Armed with Yates’ footage from “When the Mountains Tremble,” Doyle’s analysis of government documents and forensic findings from Fredy Peccerelli’s excavation of a mass grave in La Verbena cemetery in Guatemala City, Bernabeu presented systematic evidence that the genocide had occurred — further substantiating what the witnesses had chronicled in their testimonies — and clearly linked responsibility for the crime to the military high command. As a result, Judge Pedraz issued six arrest warrants, including one for Ríos Montt, believing that “the case is moving forward to a sure conclusion, above all to get the people ultimately responsible for the crimes.” Similarly, Bernabeu was entirely certain that, when Ríos Montt was confronted with the evidence during trial, he would be unable to escape justice. 

One last hurdle remained: bringing Ríos Montt and the other defendants to Spain. That proved difficult, however. Back in Guatemala, Ríos Montt was still powerful enough to convince the Constitutional Court to block the Spanish arrest warrant. “When the Spanish case was blocked, it felt like all was lost,” narrates Yates at the beginning of the third segment of the documentary, “Grains of Sand.” 

Though unsuccessful in convicting high-level generals, the genocide case in Spain was not a failed effort. It started “a process that is now fueled by thousands and thousands of families who are not going to be scared anymore, who are not going to be pushed into being quiet anymore,” Peccerelli comments in the documentary. 

Almudena Bernabeu (far left) with the Guatemalan witnesses who traveled to Spain to testify. (Photo courtesy of Pamela Yates.)
Almudena Bernabeu (far left) with the Guatemalan witnesses who traveled to Spain to testify. (Photo courtesy of Pamela Yates.)

Indeed, some of those families initiated national cases, making use of the pressure that the genocide case in Spain had placed on the Guatemalan justice system to stop impunity. Evidence for these cases remained sparse until 2005, when a trove of police archives was found. The archives contain police records from the early 1980s, when the police were used as an instrument of terror and repression by the Guatemalan government. They are meticulously detailed, Doyle says, and similar to the intelligence files of the Stasi (Ministry for State Security) in East Germany. 

The clear documentation within these archives began “to have practical and concrete outcomes in the justice system,” according to Meoño, the former EGP leader who now is the director of the archives. The first case to successfully use this evidence concluded on October 28, 2010, when two members of the National Police were sentenced to 40 years in prison for the disappearance of Fernando García, a student leader in the early 1980s. This landmark case marked the beginning of a formal movement within the state system towards justice. Since then, the active promotion of human rights trials by Guatemala’s Attorney General, Claudia Paz y Paz, has led to the indictment of 48 other military leaders.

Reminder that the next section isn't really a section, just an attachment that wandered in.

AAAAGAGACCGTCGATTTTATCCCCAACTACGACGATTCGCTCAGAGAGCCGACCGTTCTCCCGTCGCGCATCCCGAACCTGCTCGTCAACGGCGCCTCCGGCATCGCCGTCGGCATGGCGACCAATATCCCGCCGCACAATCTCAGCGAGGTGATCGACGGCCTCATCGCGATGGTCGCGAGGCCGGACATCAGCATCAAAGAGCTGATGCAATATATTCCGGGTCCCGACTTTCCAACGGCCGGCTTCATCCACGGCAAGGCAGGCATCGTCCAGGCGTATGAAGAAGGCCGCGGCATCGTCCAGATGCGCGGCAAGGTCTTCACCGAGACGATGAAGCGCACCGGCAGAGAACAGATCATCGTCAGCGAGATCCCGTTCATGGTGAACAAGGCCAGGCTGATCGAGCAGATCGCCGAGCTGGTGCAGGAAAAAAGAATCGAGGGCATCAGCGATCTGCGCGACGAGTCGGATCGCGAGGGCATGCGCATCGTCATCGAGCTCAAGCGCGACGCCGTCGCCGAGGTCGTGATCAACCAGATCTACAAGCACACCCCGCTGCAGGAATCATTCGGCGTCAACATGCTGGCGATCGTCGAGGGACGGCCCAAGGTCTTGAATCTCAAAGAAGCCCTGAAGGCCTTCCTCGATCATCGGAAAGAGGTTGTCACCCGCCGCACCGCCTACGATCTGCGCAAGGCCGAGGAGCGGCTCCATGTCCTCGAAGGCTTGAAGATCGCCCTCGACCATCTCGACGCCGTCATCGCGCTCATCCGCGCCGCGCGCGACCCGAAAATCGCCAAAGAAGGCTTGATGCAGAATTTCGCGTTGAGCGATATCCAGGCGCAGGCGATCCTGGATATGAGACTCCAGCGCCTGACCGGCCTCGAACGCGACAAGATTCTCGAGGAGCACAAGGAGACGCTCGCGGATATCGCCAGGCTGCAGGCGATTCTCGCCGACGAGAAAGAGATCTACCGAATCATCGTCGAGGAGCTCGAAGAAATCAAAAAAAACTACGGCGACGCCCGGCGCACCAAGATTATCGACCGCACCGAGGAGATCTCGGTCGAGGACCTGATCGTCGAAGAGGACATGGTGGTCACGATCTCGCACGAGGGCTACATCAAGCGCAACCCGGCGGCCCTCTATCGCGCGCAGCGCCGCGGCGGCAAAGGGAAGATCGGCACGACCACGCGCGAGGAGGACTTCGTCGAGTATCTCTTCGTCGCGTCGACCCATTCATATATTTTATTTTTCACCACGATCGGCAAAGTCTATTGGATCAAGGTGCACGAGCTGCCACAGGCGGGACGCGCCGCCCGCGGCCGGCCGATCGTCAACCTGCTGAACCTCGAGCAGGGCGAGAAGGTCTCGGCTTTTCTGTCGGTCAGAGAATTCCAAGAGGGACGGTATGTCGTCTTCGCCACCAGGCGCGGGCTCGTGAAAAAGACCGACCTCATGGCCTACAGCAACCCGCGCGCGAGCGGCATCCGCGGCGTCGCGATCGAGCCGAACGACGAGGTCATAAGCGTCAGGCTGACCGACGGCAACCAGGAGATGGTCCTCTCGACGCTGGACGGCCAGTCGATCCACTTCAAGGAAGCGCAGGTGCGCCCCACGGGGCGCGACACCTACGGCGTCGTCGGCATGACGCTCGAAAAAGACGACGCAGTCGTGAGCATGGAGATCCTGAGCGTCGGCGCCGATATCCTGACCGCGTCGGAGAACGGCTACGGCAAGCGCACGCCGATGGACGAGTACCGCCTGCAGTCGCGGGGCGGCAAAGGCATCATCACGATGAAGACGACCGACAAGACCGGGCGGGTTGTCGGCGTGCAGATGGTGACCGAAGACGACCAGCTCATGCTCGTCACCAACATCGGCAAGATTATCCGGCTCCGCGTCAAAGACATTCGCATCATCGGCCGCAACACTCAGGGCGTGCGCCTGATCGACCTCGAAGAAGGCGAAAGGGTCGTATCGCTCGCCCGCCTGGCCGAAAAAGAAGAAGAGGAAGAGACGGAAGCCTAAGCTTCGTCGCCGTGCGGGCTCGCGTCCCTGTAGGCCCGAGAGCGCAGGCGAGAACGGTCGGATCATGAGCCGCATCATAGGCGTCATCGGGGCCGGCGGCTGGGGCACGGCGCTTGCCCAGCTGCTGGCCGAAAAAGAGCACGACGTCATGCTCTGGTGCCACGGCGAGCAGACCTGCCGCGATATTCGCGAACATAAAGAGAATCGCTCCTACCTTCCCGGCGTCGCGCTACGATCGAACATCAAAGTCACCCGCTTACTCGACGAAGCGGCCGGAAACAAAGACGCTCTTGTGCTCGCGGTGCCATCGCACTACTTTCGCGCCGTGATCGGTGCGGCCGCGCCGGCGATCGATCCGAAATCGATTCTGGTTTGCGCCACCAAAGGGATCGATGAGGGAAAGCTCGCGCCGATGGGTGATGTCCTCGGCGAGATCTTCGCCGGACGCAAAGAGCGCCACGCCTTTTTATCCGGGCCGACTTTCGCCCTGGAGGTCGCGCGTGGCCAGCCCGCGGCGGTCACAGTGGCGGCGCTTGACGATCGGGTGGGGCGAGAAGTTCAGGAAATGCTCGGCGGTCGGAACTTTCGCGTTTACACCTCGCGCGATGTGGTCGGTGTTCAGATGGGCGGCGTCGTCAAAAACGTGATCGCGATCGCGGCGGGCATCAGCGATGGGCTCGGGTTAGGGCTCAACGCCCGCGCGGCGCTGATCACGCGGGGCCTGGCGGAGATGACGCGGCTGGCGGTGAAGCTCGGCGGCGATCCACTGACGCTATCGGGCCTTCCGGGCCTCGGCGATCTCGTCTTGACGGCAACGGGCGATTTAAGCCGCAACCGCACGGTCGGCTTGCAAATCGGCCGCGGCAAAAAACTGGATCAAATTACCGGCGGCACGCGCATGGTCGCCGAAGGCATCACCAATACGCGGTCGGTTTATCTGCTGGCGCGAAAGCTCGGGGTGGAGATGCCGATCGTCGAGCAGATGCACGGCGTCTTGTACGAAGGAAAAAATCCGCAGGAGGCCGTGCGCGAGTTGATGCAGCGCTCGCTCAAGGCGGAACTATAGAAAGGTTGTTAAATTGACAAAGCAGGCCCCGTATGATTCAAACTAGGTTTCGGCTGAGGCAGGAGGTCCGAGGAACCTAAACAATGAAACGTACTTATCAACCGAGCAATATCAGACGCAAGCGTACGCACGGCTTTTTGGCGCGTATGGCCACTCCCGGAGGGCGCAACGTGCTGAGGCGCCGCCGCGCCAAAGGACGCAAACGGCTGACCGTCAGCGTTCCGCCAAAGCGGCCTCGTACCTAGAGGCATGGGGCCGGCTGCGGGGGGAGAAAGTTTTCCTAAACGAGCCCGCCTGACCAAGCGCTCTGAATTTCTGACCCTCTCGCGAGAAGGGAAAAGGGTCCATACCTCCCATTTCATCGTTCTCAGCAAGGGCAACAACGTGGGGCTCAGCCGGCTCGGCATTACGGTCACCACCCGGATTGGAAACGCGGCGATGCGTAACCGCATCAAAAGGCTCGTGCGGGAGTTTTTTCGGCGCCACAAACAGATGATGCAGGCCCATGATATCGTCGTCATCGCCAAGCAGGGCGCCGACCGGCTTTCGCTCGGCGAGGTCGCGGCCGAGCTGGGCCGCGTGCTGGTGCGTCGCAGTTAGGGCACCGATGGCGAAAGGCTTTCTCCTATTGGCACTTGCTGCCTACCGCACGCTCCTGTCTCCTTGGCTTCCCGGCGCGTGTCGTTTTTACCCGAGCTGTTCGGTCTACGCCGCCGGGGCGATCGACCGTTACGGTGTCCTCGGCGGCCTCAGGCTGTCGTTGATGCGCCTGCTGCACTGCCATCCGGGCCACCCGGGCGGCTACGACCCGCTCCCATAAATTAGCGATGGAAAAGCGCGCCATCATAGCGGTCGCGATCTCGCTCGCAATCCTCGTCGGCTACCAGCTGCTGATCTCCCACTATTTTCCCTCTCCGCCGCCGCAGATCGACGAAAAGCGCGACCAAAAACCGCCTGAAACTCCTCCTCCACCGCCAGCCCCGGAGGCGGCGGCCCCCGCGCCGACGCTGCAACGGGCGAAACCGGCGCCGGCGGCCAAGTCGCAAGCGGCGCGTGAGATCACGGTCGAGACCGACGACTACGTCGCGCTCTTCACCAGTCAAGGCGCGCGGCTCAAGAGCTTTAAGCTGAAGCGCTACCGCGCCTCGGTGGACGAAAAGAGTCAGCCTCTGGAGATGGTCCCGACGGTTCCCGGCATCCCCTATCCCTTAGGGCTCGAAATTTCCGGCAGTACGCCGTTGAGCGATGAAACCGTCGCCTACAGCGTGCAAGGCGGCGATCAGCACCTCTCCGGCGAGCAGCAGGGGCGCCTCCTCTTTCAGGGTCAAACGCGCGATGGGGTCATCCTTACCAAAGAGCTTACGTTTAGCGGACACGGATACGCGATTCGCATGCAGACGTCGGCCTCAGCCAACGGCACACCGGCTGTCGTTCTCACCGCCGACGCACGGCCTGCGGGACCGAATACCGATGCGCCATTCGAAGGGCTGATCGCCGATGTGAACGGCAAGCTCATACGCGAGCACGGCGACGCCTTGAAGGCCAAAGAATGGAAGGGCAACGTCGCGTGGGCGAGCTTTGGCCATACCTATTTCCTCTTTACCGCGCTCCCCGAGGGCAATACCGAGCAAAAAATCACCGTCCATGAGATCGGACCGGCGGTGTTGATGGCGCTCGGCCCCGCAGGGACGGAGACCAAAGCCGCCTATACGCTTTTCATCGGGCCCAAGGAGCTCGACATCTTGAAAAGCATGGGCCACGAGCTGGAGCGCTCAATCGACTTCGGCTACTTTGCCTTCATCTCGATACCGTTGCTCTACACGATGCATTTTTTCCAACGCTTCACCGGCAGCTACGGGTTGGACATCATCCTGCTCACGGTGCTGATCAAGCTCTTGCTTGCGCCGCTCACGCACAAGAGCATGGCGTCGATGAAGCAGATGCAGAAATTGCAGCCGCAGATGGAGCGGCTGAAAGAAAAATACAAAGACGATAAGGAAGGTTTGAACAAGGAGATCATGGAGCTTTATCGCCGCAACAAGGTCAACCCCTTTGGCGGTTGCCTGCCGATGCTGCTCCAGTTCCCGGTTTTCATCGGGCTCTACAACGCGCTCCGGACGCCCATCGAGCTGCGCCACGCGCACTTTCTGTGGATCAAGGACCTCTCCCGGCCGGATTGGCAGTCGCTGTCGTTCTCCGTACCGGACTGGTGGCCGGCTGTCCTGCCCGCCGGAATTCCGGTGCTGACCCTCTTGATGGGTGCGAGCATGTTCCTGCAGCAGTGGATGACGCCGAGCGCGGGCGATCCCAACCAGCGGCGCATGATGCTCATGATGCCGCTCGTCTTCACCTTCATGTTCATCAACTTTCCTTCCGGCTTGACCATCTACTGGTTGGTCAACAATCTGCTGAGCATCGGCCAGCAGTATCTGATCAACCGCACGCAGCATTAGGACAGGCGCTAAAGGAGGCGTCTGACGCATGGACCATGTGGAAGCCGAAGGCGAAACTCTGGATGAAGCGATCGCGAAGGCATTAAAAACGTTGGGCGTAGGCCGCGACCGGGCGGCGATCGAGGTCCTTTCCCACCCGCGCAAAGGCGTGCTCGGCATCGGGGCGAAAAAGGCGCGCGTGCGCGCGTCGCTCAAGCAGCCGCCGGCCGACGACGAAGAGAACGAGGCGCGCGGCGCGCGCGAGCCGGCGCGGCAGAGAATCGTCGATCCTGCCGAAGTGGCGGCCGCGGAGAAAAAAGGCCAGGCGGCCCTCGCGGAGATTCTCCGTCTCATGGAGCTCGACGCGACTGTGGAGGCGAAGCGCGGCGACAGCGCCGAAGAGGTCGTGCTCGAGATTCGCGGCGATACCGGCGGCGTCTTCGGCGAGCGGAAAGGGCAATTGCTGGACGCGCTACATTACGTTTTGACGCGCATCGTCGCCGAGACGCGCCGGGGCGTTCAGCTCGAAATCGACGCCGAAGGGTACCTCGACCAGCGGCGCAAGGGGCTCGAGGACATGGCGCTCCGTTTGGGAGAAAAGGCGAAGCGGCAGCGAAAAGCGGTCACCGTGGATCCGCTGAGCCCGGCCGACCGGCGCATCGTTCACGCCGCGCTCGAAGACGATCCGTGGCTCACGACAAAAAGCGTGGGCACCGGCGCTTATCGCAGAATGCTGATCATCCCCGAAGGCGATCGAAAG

The most recent — and dramatic — indictment was of Efraín Ríos Montt himself. In January 2012, a Guatemalan judge ordered the former dictator to stand trial on charges of genocide and crimes against humanity based in large part on evidence that was first presented in the Spanish case.  

“The intention of the Spanish case was always to precipitate prosecution in Guatemala,” Bernabeu said in a March 2012 interview. Although, she admitted, “I didn’t expect it to be this fast.” 

While it remains to be seen what will come out of the Ríos Montt trial, many people in Guatemala continue to push forward, each adding their piece to the transformation of society. In the narration at the end of the film, Yates sums up their efforts as “a lifetime of working at what you can contribute, an idea called granito de arena.” A metaphor that permeates the film, granito de arena “means to say, I alone can’t change things, but I can help to change things,” Rigoberta Menchú explains. “Because what I give is only a tiny contribution, a grain of sand, because there is so much sand.” “Granito: How to Nail a Dictator,” show Yates’ grain of sand joining with many others in the struggle to rebuild Guatemala into a nation defined by justice, equality and respect for human life. 

“Granito: How to Nail a Dictator” was screened by CLAS and the Berkeley Law School on November 2, 2011. Almudena Bernabeu, the lead counsel on the Guatemalan genocide case and a lawyer at the Center for Justice and Accountability, introduced the film. UC Berkeley Professor Beatriz Manz was one of the expert witnesses who gave testimony in Spain.  

Sarah Weber is a graduate student in the Latin American Studies Program at UC Berkeley.